The dark web’s most popular black market spontaneously went offline a couple of weeks ago.
Since then, public opinion on online communication platforms and forums has contained speculation and outrage about AlphaBay administrators’ intentions for the outage.
The site went offline without notice on July 4, which sparked AlphaBay’s collective of vendors and users to demand justice for those whose funds had been stored in escrow accounts pending sales.
But recently-surfaced breaking news satisfies many unanswered questions left by users closely following the story.
The Wall Street Journal received information from a confirmed source that the market’s disappearance happened after law enforcement conducted raids in three countries a day after AlphaBay went offline.
In the raids, officials seized equipment owned by alleged AlphaBay administrators in the United States, Canada and Thailand.
Background on AlphaBay
The AlphaBay market was first launched in 2014, subsequently skyrocketing in popularity for being reliable and reputable, adhering to high standards of operation.
Respect for AlphaBay rose after other darknet markets were subject to elaborate exit scams in which administrators stole vendors’ Bitcoin funds. Many thefts rounded out to millions of dollars in take away money.
For example, the darknet market called “Evolution” was subject to an exit scam in 2015. Administrators ended up taking $12 million in Bitcoins from vendors.
In May, administrators of the popular market “Outlaw” claimed the site had been hacked while making off with massive amounts of Bitcoin stolen from users.
These exit scams led many darknet market users to AlphaBay, a site that upheld a positive reputation for being safe and trusted.
It was also a thriving market, reporting an average of $600,000-$800,000 a day in sales with about 400,000 users and vendors.
Speculation After AlphaBay Went Down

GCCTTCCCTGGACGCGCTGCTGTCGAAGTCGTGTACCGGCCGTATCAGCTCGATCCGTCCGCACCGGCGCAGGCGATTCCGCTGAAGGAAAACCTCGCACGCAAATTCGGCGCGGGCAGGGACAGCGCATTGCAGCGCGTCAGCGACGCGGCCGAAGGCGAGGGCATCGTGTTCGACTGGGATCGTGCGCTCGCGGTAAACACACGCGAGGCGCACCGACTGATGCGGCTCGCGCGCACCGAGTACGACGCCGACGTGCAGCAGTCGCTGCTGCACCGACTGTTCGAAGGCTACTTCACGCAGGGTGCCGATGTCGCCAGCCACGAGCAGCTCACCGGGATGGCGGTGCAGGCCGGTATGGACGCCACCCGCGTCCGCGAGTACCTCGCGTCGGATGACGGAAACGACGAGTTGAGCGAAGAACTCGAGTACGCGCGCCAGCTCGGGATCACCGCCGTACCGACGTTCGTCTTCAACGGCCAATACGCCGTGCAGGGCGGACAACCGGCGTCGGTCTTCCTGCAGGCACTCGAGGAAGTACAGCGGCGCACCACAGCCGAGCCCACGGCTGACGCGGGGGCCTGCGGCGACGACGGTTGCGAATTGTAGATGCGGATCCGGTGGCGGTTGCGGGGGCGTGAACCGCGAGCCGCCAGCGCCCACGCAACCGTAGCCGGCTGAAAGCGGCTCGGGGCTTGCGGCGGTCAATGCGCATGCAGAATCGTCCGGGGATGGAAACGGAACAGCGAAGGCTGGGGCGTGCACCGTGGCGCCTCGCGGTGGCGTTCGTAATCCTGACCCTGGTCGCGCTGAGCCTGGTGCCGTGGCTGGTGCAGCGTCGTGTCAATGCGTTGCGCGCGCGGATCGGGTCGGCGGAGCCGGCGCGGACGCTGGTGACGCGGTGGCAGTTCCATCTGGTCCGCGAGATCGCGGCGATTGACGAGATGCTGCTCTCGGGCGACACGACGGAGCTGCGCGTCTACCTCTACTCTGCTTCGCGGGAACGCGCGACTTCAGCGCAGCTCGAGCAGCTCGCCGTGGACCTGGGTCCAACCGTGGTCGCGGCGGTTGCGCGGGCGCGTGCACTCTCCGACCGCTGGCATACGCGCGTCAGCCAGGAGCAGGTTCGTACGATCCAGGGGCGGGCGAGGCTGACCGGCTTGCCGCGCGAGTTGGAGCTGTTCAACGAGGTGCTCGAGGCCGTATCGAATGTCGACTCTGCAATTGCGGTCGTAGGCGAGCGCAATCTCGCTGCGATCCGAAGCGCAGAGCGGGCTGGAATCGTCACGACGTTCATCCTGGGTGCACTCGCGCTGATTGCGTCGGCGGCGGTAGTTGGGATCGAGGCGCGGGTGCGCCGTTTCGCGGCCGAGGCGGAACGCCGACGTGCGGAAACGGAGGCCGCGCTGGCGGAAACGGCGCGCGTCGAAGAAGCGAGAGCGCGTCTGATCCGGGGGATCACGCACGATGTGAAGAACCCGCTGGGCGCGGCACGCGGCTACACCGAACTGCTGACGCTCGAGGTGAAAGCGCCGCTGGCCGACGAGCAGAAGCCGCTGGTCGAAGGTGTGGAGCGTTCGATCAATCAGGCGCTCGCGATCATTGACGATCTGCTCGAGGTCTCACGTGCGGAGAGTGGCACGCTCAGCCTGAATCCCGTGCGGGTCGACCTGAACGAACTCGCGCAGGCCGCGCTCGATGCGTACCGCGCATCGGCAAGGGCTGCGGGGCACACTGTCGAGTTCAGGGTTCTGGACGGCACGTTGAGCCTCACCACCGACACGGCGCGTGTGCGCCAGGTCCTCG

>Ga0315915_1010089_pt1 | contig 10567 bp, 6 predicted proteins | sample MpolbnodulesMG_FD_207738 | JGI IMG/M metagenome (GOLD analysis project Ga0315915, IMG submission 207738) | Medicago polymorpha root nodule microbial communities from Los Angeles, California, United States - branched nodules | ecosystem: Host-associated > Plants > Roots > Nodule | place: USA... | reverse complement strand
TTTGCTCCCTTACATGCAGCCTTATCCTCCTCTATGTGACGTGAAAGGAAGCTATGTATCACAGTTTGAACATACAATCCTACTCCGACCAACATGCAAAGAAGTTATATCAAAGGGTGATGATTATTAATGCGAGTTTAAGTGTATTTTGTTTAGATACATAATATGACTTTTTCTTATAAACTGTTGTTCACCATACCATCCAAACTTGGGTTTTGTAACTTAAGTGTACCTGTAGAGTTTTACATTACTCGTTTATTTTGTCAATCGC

After AlphaBay was reported offline on July 4, users and onlookers were collectively outraged—a reaction that was near-immediate.
A blockchain-recorded Bitcoin transaction indicated someone had transferred millions of dollars within the system. Reddit users considered this as evidence that AlphaBay administrators had in fact stolen vendors’ funds, stored in escrow accounts.
Complaints were quickly posted on the AlphaBay subreddit. An exit scam was alleged within just a few hours after the site went offline.
Some commenters claimed to work on AlphaBay’s staff. A supposed staff member posted a notice that the site’s developers and administrators were trying to get AlphaBay up soon and in the mean time, users should be advised to avoid clicking on links posted by users claiming the site is back online.
This statement was in response to the growing amount of phishing attacks targeting the AlphaBay community when the site first went offline.
Law Enforcement Raids
A few days ago, Canadian media publications reported that law enforcement was responsible for AlphaBay’s disappearance. Royal Canadian Mounted Police raided two resident addresses and one business in the country.
No arrests were made, but equipment owned by the suspects was indeed taken by the authorities.
Meanwhile in Thailand, 26-year-old Canadian national Alexander Cazes was taken into custody at his residence in Bangkok. This was after the U.S. issued a warrant for his arrest pending drug trafficking charges.
It is certain that Cazes is in fact the founder of AlphaBay, publically known as DeSnake. Soon after his arrest, officials found Cazes dead in his jail cell after hanging himself with a towel.
Several websites run by Cazes appear to be associated with AlphaBay, and they seem to have gone offline at the same time AlphaBay was seized.
After AlphaBay disappeared, other emerging darknet markets have responded to the situation in some way or another.
For instance, Hansa stopped all new registrations from occurring because of technical problems.